Horsing Around With Food Fraud
Three men are arrested on suspicion of fraud at a processing plant and a slaughterhouse over their alleged involvement in the U.K.'s horsemeat scandal.
March 04, 2013
Three men have been arrested on suspicion of fraud at a processing plant and a slaughterhouse over their alleged involvement in the U.K.'s horsemeat scandal, as it emerged that horse DNA had been detected in fresh beef products for the first time, according to the Financial Times (registration required). The Food Standards Agency raided both premises after horsemeat was found in products linked to the plants, but both companies have denied any wrongdoing.
While the outcome of this particular case likely won't be known for some time, it represents an apparently growing, serious fraud that auditors should be on the alert for — supply chain fraud, particularly food fraud. In its latest Global Fraud Report, Kroll Advisory Solutions shows that in some sectors, supply chain fraud has increased fivefold in the last six years, likely a result of increasing globalization of markets and complexity in managing diverse supply chains. Recent events touched upon in this news article have embroiled several European countries and large multinational corporations such as Ikea in questions regarding their practices and vigilance in managing supply chains related to food products.
Broadly speaking, auditors should be focused on assessing the adequacy of controls over the supply chain, using a supply chain map of the end-to-end flow of goods and services — from raw materials going into suppliers' factories to finished products delivered to customers. All of the physical, financial, and information flows in the supply chain and, most importantly, every point where a product, dollar, or piece of information changes hands must be identified and examined for weaknesses.
Where physical goods such as food products are involved, auditors should look to ensure that controls surrounding parties who handle the goods are in place, that appropriate security measures and quality assurance processes exist, and that there are clear segregation of duties between different individuals. For example, where third parties are used, the same person who selects the supplier and places the order should not perform quality assurance.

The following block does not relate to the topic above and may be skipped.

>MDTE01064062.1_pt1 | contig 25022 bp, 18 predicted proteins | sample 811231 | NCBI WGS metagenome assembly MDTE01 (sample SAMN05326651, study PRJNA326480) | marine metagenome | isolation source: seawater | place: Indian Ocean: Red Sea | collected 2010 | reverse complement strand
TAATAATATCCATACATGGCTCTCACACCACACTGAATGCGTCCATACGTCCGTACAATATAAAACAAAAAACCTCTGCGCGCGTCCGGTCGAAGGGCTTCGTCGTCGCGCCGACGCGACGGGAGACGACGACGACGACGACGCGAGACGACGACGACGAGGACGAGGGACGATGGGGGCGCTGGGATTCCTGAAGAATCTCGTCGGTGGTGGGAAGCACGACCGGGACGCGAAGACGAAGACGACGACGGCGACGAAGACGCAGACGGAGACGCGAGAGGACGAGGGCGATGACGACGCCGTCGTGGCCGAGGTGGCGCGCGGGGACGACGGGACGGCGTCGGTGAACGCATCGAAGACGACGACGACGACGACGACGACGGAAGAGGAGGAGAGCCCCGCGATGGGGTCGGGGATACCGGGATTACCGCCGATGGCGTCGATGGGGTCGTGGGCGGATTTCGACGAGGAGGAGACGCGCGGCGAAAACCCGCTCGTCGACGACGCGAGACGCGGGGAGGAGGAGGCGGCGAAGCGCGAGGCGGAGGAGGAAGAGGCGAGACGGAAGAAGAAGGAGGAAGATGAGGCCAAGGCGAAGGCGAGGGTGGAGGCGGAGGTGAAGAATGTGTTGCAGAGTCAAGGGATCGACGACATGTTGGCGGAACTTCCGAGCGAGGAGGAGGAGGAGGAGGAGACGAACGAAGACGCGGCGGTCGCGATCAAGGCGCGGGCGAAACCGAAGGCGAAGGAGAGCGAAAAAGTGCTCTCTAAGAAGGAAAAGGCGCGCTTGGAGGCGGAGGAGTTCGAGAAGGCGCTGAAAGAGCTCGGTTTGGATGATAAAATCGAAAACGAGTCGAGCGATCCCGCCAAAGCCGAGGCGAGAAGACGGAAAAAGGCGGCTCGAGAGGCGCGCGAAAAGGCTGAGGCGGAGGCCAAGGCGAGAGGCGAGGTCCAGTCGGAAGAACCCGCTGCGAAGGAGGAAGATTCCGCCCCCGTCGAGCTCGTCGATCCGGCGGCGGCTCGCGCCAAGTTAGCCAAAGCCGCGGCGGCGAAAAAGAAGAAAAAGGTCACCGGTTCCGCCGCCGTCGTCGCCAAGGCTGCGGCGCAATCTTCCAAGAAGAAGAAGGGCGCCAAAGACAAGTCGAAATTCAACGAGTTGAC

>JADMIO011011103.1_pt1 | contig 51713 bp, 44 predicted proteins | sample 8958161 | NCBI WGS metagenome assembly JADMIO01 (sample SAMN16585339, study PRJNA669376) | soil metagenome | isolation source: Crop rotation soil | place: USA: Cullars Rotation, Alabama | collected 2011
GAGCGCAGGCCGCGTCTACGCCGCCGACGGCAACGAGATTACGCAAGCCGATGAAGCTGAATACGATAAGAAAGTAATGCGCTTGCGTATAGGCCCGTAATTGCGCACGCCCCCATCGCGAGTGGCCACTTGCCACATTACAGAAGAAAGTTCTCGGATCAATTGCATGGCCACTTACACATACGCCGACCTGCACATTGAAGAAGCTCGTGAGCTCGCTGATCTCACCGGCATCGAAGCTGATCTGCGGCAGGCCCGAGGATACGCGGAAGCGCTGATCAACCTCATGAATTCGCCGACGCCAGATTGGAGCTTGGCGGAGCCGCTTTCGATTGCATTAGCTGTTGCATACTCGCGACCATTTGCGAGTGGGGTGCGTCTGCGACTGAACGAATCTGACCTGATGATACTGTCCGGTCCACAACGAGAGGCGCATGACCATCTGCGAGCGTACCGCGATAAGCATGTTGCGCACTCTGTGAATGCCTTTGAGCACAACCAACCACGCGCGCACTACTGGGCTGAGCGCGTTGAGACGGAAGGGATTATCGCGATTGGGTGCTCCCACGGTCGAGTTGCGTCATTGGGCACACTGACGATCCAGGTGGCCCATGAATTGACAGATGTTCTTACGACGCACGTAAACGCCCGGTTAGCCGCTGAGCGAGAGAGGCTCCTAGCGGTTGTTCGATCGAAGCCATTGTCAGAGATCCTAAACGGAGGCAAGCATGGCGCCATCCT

Quality assurance fraud could include the passing of inferior or substituted food products as first or pure quality, allowing them to move on to inventory for distribution to customers. The fraudulent supplier provides a bribe or kickback to the employee in charge of buying. Equally, quality assurance personnel may feel pressured by internal company priorities (e.g., manufacturing or distribution) to fast track product inspection, reduce the quality sampling percentage, or overlook results that marginally fail tests. The fraud here may be less overtly criminal, but just as damaging to the company.
To deter parties with less than honorable intentions and prevent fraud, auditors working in these areas need to keep current and advise management about evolving approaches to monitoring and quality assurance processes (e.g., automated vendor registration systems) to track all vendors, their certifications, ownerships, insurance policies, track records, and agreements in one system and the increased use of DNA testing on food products — particularly animals — to assess their composition.